Prototype paperwork or no?

When I was designing and planning my layout, I of course thought about how to operate it prototypically and realistically. A lot of computer software has been written to produce realistic paperwork for running a layout, some simple, some only a programmer could decipher.

I purchased several books on operating a model railroad realistically, read forums, and website resources on waybills, switch lists and such. I wanted a system that would be prototypical, but not overwhelm someone with paperwork. After several months of research, I came up with a system I felt comfortable with, felt it was easy to use, yet prototypical.

The system is sort of a hybrid system. The waybills I copied from an article in Model Railroader magazine, and from a chapter in one of their books on realistic prototype operation. It’s the system a C&O modeler named Ted Pamperin uses. I already had been testing the system from Micro-Mark, so I had their car cards, clearance forms, and empty car requests.

I actually recently had thought about using replicas of actual PC waybills, as this one pictured below courtesy of a friend in the southeast:

Being accustomed to using these when I worked on the prototype, this was a tempting idea. However, the amount of time and effort to set up a duplicate blank waybill, then to add all the details on each waybill for about one hundred cars would have been enormous.

So, once again, I went back to a simpler system with waybills produced on light 65 lb. cardstock, reduced to fit into the card holders from Micro-Mark as shown below:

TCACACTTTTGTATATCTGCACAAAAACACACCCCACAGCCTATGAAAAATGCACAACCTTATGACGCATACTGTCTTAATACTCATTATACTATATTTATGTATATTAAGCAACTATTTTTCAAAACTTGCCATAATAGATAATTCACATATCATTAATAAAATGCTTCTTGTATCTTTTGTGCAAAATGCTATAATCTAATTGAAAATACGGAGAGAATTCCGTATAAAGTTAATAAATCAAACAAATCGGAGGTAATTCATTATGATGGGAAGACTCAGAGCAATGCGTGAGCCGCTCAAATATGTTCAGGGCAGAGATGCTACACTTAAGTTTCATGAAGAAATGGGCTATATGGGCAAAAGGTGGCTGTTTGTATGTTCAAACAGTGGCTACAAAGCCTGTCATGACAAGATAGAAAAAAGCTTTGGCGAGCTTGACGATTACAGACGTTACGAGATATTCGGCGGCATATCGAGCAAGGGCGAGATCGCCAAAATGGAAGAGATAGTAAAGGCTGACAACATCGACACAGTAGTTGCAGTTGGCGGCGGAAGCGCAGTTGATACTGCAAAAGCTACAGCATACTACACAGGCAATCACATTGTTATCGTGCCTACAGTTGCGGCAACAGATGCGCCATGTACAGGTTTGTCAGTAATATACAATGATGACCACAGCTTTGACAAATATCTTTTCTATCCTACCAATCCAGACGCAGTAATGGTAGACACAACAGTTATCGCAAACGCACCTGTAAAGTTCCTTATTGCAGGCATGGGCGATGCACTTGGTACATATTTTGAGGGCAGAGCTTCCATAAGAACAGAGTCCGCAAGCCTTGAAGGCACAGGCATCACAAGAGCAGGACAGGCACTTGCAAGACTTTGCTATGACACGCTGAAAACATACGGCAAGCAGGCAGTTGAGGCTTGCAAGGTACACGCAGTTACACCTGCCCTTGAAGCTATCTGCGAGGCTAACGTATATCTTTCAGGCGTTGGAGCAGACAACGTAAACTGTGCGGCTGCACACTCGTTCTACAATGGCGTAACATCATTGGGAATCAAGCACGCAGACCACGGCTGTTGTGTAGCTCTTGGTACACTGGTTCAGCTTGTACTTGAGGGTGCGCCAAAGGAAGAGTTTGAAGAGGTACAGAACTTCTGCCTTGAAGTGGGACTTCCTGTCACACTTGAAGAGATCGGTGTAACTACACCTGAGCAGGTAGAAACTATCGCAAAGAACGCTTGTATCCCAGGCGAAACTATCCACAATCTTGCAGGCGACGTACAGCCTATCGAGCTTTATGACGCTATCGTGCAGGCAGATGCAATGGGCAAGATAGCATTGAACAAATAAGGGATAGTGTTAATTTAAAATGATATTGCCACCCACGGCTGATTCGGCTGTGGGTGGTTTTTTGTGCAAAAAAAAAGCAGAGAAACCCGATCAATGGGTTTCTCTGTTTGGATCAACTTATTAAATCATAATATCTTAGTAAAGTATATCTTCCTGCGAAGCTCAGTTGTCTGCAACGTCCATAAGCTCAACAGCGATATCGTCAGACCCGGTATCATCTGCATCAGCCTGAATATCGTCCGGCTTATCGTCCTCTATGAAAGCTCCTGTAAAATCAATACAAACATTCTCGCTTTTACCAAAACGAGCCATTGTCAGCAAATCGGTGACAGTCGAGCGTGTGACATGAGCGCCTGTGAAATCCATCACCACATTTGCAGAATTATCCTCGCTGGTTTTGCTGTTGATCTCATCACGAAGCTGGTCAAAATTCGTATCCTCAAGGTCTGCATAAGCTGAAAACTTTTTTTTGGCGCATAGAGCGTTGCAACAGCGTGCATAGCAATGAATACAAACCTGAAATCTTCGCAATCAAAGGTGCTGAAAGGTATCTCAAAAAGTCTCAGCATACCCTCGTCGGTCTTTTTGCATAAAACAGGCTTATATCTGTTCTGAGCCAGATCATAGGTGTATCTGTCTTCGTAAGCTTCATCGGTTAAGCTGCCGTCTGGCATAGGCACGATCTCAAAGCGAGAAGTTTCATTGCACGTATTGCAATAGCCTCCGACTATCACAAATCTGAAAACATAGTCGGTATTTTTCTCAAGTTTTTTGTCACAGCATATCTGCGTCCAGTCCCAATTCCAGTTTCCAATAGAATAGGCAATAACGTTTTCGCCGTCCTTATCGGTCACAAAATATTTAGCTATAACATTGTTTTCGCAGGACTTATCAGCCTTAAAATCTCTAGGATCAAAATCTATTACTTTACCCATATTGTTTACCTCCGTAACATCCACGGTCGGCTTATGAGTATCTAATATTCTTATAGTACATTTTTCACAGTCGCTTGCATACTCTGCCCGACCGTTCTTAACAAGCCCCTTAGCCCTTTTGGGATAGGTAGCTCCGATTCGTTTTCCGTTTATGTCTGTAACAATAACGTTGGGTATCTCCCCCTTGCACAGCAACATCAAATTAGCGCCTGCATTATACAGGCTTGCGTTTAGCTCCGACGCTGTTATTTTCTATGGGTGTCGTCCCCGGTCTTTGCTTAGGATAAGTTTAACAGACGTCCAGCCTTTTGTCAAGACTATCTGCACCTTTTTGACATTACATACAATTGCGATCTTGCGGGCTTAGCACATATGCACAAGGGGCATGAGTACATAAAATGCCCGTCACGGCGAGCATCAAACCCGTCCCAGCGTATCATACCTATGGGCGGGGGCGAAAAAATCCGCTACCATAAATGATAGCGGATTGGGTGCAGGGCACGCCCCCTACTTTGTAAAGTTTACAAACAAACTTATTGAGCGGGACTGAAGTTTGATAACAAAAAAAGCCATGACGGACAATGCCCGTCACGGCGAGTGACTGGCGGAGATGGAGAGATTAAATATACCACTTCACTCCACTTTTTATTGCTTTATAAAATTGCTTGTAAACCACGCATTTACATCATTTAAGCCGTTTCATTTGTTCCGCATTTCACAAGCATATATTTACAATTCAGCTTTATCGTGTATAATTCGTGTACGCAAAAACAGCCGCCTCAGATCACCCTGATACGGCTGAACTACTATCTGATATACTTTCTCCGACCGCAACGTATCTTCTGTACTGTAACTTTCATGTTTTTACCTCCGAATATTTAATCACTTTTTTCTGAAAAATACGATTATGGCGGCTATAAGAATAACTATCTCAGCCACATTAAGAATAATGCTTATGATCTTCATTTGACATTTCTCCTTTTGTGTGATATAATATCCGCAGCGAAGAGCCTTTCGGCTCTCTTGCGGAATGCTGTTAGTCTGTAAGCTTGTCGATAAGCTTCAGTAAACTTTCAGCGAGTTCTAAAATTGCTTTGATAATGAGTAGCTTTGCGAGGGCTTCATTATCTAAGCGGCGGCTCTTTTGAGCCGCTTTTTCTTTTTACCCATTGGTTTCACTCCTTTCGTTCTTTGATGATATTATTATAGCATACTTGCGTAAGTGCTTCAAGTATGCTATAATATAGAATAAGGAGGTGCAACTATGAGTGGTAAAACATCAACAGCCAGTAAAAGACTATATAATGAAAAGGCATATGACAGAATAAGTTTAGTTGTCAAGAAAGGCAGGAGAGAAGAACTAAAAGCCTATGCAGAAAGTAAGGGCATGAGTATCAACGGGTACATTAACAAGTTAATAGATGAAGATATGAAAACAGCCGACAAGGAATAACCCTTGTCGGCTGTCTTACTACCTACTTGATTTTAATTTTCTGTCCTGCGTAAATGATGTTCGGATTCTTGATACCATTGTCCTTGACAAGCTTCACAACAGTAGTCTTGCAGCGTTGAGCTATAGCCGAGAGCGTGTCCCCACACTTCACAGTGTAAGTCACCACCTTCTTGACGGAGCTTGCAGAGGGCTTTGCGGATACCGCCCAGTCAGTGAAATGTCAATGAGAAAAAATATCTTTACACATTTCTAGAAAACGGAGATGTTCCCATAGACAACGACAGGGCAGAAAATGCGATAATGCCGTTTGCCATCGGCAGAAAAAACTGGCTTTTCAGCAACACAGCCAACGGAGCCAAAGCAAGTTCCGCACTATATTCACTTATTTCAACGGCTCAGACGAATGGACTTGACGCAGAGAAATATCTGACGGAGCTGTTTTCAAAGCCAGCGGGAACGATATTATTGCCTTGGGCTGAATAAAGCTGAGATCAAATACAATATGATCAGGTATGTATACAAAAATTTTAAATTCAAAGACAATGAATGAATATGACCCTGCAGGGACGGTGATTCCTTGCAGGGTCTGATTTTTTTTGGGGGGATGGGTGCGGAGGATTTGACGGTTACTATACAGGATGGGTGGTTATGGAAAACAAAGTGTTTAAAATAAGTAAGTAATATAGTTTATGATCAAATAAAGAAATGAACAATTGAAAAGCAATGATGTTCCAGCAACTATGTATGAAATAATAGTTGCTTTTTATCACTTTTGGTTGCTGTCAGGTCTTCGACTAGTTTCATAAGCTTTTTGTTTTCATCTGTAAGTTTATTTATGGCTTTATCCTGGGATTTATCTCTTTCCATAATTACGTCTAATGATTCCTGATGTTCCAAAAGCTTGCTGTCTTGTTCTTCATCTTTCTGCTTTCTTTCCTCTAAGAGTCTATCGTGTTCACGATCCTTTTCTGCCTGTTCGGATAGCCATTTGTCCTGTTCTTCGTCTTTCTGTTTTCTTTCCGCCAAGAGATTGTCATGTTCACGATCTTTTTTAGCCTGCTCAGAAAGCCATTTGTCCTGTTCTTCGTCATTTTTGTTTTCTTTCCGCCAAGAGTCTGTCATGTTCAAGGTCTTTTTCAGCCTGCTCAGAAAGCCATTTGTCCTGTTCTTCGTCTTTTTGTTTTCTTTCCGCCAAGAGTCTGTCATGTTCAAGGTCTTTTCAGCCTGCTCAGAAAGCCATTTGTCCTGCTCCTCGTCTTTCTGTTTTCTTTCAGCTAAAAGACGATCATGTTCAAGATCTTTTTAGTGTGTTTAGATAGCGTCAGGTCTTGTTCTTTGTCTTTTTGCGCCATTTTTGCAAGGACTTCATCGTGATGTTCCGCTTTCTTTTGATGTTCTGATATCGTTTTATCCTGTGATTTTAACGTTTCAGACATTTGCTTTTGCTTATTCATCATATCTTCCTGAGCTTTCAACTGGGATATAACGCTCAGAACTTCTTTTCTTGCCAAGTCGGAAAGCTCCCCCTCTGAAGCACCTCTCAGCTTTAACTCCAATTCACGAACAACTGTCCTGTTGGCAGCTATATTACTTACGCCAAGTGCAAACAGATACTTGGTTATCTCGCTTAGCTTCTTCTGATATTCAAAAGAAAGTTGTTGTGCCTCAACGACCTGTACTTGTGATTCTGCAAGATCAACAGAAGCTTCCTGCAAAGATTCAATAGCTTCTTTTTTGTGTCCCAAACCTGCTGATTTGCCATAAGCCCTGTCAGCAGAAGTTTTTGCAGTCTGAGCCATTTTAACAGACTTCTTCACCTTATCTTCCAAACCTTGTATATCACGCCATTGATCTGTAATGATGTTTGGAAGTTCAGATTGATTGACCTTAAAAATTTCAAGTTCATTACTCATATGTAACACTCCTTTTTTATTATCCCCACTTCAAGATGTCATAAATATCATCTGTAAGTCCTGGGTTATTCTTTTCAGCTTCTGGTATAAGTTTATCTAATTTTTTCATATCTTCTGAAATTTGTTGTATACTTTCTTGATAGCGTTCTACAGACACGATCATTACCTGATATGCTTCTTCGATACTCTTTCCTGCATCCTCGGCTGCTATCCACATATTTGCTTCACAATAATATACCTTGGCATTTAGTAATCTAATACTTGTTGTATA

As shown above, this waybill to me is adequate. It looks prototypical in my opinion plus has all the information required to route the car on the layout. On the layout, home road cars can be routed when empty to other industries requiring an empty car for loading, for example can be routed to Armitage Furniture to load scrap wood going to a recycling center. For these I use an empty car request card from Micro-Mark as shown below:

When a car is routed to say Armitage Furniture as shown above via the empty car request, it is spotted and the empty request is left in front of the card. The next cycle this card is simply clipped to the back of the waybill showing the car is now loaded and ready to move to it’s destination.

Since on my layout as on the prototype all the coal went from Union Carbide’s mines straight to their plants up and down the Kanawha Valley, I use the same empty car requests when the two mines need to load more hoppers. Again with these, the next cycle these are clipped to the back of the waybill showing the hopper is now loaded and ready to move. The other main industry requiring empty car requests is Allied Chemical, when tankers are required to be loaded. These are then taken from the dedicated track in Dickinson yard to be routed to Nitro and the plant.

Foreign road cars are simply routed to their designated industries with the waybill facing outward. When the next cycle rolls around, the waybill is simply turned backwards in the card holder to signify the car is empty and ready to be routed back to Dickinson yard and from there routed off the system. Routed offline means simply the car is taken off and replaced with a different car until sometime in the future.

Finally, I do use a prototypical duplicate of a PC switch list as shown below:

This is an example from the Morris Fork turn from June 1st, 1968. I do in my collection have a bit different and revised version of their switch list which I also may use at some point.

These forms in my opinion are very prototypical and look the part, and are relatively simple to use without overwhelming either myself or any operators I may have in the future. To me, these add to the realism and fun of running the layout. Happy modeling!


  1. Steve, the use of waybills, especially the more prototypical waybills like you’re using that essentially have all the necessary information and leave off the accounting portions, is fantastic. The switchless are great. Everything looks fantastic. Keep up the great work.


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